Since Sept. 11, 2001, we have spent hundreds of billions of dollars on the Iraq war. Forty-five hundred members of our armed forces have sacrificed their lives. Nearly 32,000 American troops have been wounded on the battlefield of Iraq. And yet this is the news that greeted America this spring: “Syria and Iraq Eager for Cooperation with Iran in Building Joint Gas Pipeline.”

Then there’s this nugget of news about post-Saddam Hussein Iraq: Iraq’s foreign minister said during a joint news conference with his Iranian counterpart that “the two sides plan to ink several agreements during the [Iranian vice president’s] visit to Baghdad on July 6.”

It must be asked: Did we sacrifice all of that precious American blood and treasure so that Iraq can join with anti-U.S. regimes in Syria and Iran to supply Arab states with Iran’s huge natural gas supplies? Iraq was liberated for that?

The question is relevant in the context of President Obama’s announcement Wednesday that he has decided to keep 68,000 U.S. troops in Afghanistan for at least the next two years. Yes, the president also said that he plans to remove 10,000 troops from Afghanistan by the end of this year and that a total of 33,000 troops will be brought home by next summer. But all this really means that Obama intends to reduce American troop levels only by the “surge” number that he announced at West Point in December 2009. The upshot is that there still will be tens of thousands of American boots on the ground policing the streets and patrolling the mountains of Afghanistan well into the future. And toward what end?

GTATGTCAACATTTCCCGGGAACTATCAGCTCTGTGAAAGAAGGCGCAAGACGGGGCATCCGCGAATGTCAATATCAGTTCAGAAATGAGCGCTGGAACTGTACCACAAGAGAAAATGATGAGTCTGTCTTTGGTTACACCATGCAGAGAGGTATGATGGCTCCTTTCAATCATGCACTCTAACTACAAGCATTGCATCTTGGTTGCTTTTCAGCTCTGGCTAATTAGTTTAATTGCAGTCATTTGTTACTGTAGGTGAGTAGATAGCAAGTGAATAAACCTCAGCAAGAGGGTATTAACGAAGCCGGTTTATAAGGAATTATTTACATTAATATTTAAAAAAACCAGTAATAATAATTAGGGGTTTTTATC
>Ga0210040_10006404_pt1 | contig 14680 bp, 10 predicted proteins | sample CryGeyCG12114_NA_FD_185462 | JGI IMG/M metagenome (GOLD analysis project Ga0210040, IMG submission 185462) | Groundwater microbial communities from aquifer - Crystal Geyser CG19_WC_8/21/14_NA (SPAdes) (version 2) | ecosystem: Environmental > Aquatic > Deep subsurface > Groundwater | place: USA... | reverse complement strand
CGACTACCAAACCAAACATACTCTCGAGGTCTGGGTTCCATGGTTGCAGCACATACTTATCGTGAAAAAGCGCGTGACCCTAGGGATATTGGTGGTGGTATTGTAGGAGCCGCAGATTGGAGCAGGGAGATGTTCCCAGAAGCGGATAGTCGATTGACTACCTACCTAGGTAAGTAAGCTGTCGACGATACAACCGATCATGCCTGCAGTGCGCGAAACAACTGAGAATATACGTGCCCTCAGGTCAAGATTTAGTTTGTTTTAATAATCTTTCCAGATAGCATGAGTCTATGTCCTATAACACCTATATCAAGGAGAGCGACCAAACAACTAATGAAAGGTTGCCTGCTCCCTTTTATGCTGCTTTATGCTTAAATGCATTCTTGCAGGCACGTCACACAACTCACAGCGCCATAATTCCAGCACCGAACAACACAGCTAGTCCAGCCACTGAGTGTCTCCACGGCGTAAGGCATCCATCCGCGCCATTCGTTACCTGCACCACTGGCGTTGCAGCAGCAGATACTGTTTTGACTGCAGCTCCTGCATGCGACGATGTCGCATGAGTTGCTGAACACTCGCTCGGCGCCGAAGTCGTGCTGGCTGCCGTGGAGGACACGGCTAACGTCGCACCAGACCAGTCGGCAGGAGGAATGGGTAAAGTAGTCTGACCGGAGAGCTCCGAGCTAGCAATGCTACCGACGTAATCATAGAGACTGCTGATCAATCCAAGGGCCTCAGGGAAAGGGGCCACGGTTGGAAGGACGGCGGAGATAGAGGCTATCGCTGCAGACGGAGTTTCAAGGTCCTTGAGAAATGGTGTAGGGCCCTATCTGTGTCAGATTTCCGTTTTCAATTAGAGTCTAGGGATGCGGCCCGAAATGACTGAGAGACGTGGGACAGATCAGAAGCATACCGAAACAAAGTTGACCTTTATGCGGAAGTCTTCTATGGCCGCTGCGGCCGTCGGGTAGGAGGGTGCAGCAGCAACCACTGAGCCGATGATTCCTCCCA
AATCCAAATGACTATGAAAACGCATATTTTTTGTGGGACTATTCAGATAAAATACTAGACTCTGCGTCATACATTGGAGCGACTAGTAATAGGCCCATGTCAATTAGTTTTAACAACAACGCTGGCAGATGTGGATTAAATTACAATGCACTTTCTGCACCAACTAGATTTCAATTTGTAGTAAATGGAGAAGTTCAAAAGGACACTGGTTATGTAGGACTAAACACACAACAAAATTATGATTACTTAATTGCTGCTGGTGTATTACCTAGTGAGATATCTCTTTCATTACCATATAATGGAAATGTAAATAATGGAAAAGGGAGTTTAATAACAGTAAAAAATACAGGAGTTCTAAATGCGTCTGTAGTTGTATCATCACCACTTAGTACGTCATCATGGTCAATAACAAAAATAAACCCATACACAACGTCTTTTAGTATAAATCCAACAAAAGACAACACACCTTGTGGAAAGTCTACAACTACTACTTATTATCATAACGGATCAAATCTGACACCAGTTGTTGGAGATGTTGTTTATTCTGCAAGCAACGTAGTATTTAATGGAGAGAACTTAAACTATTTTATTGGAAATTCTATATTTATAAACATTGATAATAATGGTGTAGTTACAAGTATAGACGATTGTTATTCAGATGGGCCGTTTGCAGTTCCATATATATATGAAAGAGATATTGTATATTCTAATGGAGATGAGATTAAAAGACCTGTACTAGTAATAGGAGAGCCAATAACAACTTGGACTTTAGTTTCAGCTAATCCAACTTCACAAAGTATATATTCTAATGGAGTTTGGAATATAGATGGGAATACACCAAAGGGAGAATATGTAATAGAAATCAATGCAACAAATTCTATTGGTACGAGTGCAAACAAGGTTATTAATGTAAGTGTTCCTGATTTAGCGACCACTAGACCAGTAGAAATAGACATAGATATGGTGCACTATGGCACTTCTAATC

The question of endgame got muddled in Iraq. Today it is the question for Afghanistan, and there still is no clarity, at least not an answer that makes sense from the standpoint of U.S. national interests. Al-Qaeda is still dangerous, as Obama acknowledges. But more than half of its leadership has been taken out, and the other half is on the run. The Taliban has strongholds in Afghanistan, but it does not now, nor has it ever, a threat to U.S. soil. How does it serve U.S. interests to keep playing Sugar Daddy to a country that wants our money and guns but is too embarrassed to stand side by side with us in the daylight?

The president’s stated objective in Afghanistan is to strengthen the capacity of that country to fend for itself. But what does that really mean?

It certainly doesn’t include the defeat of the Afghan Taliban that provided the al-Qaeda network with a haven in Afghanistan. Au contraire. Obama spoke this week of reaching a political settlement in that land of war. “America will join initiatives that reconcile the Afghan people, including the Taliban,” he said. Clearly he envisions a future with the Taliban sharing power in that country.

Imagine that. More than $444 billion spent and over 1,500 American lives given in Afghanistan, all to make it possible for the corrupt regime of President Hamid Karzai to cut a deal with the brazenly ruthless Taliban. Toward what end? An Iraqi outcome, that’s what.

Expect at some point a Taliban-infused Afghanistan to follow the lead of the Iraqis and work out their own mutual economic agreements with U.S. foes in the region.

All those bonds we floated to pay for those wars. All those American men and women who, as Obama put it so eloquently, “will not live to enjoy the freedom that they defended.” All those lost limbs. All those broken bodies with wounded minds. All those losses, so that Iraq and Afghanistan can one day enjoy bountiful relations and have a lasting peace with nations that hate our guts.

Have we lost our minds?